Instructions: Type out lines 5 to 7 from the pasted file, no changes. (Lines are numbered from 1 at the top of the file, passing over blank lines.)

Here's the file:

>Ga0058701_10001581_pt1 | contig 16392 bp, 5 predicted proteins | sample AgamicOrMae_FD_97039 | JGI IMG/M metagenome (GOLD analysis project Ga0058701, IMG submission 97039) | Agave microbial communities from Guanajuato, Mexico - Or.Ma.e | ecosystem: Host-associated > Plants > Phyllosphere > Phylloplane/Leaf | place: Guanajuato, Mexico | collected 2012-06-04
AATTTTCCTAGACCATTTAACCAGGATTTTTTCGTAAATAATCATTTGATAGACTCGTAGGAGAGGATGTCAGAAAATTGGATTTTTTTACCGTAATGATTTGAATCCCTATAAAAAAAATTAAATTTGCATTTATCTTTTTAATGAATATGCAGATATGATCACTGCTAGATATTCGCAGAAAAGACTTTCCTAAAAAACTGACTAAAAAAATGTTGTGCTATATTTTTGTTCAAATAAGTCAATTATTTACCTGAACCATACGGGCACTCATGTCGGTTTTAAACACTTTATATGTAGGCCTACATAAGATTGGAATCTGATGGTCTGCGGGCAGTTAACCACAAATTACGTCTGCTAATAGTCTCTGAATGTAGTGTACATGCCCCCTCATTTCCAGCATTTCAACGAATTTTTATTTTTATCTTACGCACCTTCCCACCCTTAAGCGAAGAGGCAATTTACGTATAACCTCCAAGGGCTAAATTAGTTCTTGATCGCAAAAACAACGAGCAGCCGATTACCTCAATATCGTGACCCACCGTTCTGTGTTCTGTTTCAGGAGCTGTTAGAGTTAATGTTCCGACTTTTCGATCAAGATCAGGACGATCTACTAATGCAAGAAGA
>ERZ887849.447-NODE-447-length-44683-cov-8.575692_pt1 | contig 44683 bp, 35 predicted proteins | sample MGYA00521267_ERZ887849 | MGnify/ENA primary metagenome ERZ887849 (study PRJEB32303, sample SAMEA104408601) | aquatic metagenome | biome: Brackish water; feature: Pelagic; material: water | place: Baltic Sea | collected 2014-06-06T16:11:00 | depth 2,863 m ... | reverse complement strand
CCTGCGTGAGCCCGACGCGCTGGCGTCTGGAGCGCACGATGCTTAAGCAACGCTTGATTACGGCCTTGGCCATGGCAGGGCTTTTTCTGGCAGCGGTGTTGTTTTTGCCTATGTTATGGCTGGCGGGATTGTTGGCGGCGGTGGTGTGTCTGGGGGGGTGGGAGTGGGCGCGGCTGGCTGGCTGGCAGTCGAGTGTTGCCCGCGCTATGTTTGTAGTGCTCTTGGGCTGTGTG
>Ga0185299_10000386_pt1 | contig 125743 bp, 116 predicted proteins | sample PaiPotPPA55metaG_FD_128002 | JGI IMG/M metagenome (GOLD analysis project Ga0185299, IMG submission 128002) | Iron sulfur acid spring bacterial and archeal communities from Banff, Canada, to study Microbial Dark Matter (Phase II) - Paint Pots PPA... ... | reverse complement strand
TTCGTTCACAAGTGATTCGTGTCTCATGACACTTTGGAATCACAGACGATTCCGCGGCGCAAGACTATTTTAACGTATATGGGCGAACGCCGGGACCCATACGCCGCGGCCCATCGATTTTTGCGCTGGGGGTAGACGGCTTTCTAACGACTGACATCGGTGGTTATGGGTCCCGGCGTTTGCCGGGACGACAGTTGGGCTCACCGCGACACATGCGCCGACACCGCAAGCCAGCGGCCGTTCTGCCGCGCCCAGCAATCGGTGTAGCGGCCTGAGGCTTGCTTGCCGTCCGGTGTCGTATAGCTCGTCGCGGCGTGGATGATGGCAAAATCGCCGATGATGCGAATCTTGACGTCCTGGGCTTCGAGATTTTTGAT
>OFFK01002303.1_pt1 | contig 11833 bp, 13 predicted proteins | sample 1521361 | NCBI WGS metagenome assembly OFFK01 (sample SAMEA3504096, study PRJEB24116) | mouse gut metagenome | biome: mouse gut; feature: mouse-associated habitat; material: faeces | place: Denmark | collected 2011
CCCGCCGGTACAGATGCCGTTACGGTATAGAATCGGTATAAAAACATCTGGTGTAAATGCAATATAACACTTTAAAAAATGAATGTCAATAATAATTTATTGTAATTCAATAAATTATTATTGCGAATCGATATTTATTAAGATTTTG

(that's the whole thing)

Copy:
>Ga0185299_10000386_pt1 | contig 125743 bp, 116 predicted proteins | sample PaiPotPPA55metaG_FD_128002 | JGI IMG/M metagenome (GOLD analysis project Ga0185299, IMG submission 128002) | Iron sulfur acid spring bacterial and archeal communities from Banff, Canada, to study Microbial Dark Matter (Phase II) - Paint Pots PPA... ... | reverse complement strand
TTCGTTCACAAGTGATTCGTGTCTCATGACACTTTGGAATCACAGACGATTCCGCGGCGCAAGACTATTTTAACGTATATGGGCGAACGCCGGGACCCATACGCCGCGGCCCATCGATTTTTGCGCTGGGGGTAGACGGCTTTCTAACGACTGACATCGGTGGTTATGGGTCCCGGCGTTTGCCGGGACGACAGTTGGGCTCACCGCGACACATGCGCCGACACCGCAAGCCAGCGGCCGTTCTGCCGCGCCCAGCAATCGGTGTAGCGGCCTGAGGCTTGCTTGCCGTCCGGTGTCGTATAGCTCGTCGCGGCGTGGATGATGGCAAAATCGCCGATGATGCGAATCTTGACGTCCTGGGCTTCGAGATTTTTGAT
>OFFK01002303.1_pt1 | contig 11833 bp, 13 predicted proteins | sample 1521361 | NCBI WGS metagenome assembly OFFK01 (sample SAMEA3504096, study PRJEB24116) | mouse gut metagenome | biome: mouse gut; feature: mouse-associated habitat; material: faeces | place: Denmark | collected 2011